"My wife wasn't at the game, so I called her and said, 'Eagles drafted a kicker,' " Akers said Monday after a workout at Power Train Sports in Cherry Hill. These were his first public comments since the draft.
"And she said, 'That's an answer to a prayer.' But I don't have an answer as to what it means."
He has a pretty good idea.
"Right now, I don't think I'm going to be back," Akers said. "It's pretty much that when you see a kicker drafted high. The writing's on the wall."
Eagles coach Andy Reid declined to address Akers' future with the team after the draft. Reid had never drafted a kicker, mainly because Akers made it unnecessary. But the 36-year-old Akers is a free agent, and because of the NFL lockout, the free-agent market has yet to open. So the Eagles decided that it was time to add a young kicker.
They had placed the transition tag on the kicker in February. That provision would have given the Eagles the right of first refusal if other teams tried to sign Akers. But he declined to sign the tag.
"There's more to it than just the simplicity of 'signed it or didn't sign it,' " Akers said. "We don't know if there's even going to be a tag" in the new collective bargaining agreement."
Michael Vick signed the Eagles' franchise tag, but the quarterback is guaranteed a one-year contract if the league retains the same rules in a new agreement.
In December, the Eagles and Akers talked about a contract extension. The team offered a deal that would have made him one of the five highest-paid kickers in the NFL, but Akers passed, according to league sources.
He went on to have one the best regular seasons of his career. Akers connected on 32 of 38 field-goal attempts, booted a career-best 23 touchbacks on kickoffs, and was voted to the Pro Bowl for the fifth time. But he missed two makeable field-goal tries in the Eagles' 21-16 playoff loss to the Packers.
"We can all count," Reid said after the game. "Those points would have helped."
Later it was learned that Akers had more than football on his mind. His daughter, Halley, was about to have a cancerous ovary removed in surgery. On Monday, Akers said that his daughter is fine and now cancer-free.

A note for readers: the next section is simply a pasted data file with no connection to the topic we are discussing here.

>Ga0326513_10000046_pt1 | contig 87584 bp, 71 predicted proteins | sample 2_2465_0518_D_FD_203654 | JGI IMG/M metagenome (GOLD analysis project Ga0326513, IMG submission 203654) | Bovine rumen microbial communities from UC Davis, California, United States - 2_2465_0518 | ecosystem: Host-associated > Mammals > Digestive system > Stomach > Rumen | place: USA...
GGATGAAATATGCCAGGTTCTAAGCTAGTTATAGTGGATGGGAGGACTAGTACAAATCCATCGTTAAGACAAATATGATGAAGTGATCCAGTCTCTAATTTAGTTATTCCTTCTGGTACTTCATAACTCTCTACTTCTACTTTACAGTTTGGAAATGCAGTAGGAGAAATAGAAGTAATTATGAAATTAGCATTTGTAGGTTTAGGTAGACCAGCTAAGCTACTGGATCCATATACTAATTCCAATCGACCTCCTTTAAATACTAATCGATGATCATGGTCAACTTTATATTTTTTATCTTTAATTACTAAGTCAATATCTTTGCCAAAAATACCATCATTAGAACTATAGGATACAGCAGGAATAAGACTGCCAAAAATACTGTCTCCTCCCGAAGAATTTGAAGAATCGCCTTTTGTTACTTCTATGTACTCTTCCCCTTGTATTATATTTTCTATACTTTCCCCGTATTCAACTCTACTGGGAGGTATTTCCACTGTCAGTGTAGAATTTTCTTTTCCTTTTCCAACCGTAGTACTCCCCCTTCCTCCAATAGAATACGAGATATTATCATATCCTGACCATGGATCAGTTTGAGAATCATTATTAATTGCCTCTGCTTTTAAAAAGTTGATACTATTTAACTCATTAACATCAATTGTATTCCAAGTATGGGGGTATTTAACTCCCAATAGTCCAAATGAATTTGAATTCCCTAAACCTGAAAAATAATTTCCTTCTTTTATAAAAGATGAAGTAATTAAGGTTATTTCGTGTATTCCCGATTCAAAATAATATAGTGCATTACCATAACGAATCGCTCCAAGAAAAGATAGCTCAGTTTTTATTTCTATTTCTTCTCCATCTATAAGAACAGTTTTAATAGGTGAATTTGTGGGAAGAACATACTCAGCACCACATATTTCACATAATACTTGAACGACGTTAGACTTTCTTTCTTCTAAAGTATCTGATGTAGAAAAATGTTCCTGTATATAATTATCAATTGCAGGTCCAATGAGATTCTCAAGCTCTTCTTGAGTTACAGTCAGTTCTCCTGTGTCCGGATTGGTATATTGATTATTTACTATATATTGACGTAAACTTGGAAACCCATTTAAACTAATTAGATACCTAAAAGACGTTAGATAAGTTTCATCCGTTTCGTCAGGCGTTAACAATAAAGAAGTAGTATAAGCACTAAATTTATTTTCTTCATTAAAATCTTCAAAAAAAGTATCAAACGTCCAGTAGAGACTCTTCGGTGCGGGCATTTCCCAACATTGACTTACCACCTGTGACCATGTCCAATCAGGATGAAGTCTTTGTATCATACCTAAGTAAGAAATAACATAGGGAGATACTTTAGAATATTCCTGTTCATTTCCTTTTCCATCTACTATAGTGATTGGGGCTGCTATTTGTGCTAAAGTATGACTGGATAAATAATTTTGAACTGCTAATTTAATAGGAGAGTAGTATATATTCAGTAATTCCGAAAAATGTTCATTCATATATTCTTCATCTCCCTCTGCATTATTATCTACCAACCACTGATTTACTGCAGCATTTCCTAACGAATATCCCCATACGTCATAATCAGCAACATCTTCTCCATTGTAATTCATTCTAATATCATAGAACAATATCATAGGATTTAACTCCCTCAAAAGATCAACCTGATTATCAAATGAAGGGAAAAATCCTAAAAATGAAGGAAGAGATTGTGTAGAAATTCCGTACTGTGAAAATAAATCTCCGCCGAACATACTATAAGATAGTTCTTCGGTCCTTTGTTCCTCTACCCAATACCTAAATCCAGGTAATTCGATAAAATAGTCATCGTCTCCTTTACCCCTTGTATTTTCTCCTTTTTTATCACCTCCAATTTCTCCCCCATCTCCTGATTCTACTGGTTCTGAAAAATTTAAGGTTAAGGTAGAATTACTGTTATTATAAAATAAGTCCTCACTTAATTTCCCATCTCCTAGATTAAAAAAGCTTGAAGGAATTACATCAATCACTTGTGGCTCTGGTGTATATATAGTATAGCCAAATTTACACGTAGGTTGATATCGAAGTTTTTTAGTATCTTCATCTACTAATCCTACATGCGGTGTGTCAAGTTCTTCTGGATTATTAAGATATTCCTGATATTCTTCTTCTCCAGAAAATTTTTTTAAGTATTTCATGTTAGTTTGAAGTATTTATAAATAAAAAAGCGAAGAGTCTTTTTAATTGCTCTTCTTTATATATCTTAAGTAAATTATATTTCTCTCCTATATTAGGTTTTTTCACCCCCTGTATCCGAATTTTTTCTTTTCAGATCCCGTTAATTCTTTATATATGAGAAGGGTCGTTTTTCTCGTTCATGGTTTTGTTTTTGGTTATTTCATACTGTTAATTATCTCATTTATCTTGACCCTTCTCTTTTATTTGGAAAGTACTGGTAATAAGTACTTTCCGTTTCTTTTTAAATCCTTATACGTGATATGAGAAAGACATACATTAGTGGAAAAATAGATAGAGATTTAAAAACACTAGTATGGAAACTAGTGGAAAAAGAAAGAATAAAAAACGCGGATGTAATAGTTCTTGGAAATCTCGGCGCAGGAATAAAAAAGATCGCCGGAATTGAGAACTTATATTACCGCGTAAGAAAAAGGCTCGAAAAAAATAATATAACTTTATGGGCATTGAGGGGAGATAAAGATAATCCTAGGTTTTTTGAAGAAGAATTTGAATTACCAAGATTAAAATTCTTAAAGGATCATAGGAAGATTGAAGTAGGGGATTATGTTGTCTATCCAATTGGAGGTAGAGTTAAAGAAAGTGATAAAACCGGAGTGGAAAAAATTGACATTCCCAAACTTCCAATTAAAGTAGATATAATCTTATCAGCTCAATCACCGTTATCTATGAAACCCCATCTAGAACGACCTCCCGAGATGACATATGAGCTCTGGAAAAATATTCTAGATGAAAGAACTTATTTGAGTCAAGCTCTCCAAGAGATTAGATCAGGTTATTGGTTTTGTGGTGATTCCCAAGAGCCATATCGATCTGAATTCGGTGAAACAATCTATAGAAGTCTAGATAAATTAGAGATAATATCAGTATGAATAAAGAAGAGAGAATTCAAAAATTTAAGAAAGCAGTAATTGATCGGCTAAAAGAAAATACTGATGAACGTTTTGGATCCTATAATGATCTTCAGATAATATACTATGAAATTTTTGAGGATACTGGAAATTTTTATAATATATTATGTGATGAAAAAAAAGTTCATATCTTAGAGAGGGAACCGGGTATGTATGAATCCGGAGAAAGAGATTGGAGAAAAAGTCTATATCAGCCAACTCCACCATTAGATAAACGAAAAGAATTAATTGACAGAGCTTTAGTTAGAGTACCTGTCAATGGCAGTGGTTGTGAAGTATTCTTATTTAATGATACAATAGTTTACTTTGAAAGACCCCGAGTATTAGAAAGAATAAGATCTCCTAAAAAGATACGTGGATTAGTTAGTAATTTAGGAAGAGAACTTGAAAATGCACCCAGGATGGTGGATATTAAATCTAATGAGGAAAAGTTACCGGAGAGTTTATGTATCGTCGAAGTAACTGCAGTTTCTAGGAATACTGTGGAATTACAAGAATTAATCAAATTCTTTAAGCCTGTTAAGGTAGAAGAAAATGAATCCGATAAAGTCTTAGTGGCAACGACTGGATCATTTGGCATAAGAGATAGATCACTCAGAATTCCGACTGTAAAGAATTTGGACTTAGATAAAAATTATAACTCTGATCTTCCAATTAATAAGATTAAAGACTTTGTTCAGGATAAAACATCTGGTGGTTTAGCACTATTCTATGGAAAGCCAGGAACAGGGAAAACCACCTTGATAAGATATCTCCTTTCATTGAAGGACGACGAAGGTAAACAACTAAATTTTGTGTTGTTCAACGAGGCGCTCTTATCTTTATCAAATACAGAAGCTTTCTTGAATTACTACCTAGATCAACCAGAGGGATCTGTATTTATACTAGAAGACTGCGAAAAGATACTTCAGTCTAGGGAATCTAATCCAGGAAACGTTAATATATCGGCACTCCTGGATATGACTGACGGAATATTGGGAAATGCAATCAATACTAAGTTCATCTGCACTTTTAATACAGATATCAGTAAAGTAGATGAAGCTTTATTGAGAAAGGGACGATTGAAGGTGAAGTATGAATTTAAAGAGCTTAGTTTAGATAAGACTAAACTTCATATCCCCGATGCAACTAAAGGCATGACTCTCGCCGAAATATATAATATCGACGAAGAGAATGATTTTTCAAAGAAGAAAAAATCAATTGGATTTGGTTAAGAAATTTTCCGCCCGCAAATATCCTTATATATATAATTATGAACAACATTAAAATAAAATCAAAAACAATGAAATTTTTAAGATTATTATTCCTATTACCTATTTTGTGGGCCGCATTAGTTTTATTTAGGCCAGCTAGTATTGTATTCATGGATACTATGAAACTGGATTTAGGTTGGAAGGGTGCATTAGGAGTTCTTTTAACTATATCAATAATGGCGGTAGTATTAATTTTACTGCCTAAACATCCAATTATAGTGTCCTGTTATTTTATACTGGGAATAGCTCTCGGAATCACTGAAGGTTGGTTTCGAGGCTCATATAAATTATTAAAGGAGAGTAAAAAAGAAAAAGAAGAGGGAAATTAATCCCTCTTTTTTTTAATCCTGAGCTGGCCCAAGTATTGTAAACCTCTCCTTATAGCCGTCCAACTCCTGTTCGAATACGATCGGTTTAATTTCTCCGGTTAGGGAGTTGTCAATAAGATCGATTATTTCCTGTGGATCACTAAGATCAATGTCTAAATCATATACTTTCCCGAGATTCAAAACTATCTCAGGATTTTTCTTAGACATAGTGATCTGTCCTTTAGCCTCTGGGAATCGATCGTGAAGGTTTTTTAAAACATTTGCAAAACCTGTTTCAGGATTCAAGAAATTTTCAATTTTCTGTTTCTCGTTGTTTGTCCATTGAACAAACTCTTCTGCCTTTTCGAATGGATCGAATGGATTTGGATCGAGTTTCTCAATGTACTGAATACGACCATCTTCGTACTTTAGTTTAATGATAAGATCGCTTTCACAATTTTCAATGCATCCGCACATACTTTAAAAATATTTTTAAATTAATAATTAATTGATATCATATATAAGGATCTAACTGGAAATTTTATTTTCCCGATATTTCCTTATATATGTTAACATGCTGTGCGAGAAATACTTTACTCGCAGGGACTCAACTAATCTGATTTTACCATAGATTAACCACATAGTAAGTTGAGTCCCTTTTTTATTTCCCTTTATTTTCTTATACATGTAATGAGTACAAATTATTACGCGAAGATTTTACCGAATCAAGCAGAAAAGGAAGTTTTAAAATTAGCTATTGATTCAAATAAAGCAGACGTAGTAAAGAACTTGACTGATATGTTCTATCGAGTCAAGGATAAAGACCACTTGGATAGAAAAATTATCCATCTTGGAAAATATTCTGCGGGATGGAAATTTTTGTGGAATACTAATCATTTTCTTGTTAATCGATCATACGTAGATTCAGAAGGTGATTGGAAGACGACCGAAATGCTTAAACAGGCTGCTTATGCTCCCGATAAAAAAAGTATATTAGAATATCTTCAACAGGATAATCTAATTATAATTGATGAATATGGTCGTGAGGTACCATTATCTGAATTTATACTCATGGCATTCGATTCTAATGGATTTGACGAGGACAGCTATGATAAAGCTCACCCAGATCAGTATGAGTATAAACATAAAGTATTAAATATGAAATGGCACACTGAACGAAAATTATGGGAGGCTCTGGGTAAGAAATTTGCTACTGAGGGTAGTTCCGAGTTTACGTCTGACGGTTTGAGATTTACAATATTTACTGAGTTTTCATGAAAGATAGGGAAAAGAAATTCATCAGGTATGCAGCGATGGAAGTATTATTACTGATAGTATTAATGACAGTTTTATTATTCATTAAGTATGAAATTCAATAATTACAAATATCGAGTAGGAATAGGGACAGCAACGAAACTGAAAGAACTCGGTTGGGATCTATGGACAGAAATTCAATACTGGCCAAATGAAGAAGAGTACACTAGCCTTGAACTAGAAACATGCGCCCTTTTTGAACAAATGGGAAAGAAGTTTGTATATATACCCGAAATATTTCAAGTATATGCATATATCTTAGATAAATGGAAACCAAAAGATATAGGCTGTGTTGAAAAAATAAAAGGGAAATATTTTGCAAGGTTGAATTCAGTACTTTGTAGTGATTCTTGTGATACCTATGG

Still, he does not know where his future lies. There are a number of teams that could use a kicking upgrade, including the NFC East's Cowboys, Redskins, and Giants. Akers did not rule out the possibility of staying in Philadelphia.
"Whether it's time to get out of here and get into a new setting, I'm open to anything," Akers said. "My ego is not like, 'OK, I can't be here with somebody.' If they want me and we can work everything out, then absolutely."
Henery, who handled placekicking and punting, did not kick off in college. When Akers first came to the Eagles, he kicked off and attempted long field-goal tries while Norm Johnson took care of most of the placekicking duties. But Akers believes he has a number of good years left as a team's primary kicker, especially after the NFL moved kickoffs up to the 35-yard line.
Akers is the franchise leader in games played (189) and the only player left on the Eagles' roster to arrive before Reid - he was signed days before the coach was hired in January 1999. The kicker said he did not talk with Reid when the lockout was briefly lifted during the draft. Akers said he did speak with special teams coordinator Bobby April that Friday.
April gave no indication that the Eagles were thinking about drafting a kicker the next day, Akers said.
"I have nothing but good things to say about the Eagles organization," said Akers, who has seen his share of other longtime Eagles, such as Brian Dawkins, leave the team. "I've seen it happen. But I can't hold it against them. It's their company, their decision."
Contact staff writer Jeff McLane at 215-854-4745 or firstname.lastname@example.org.
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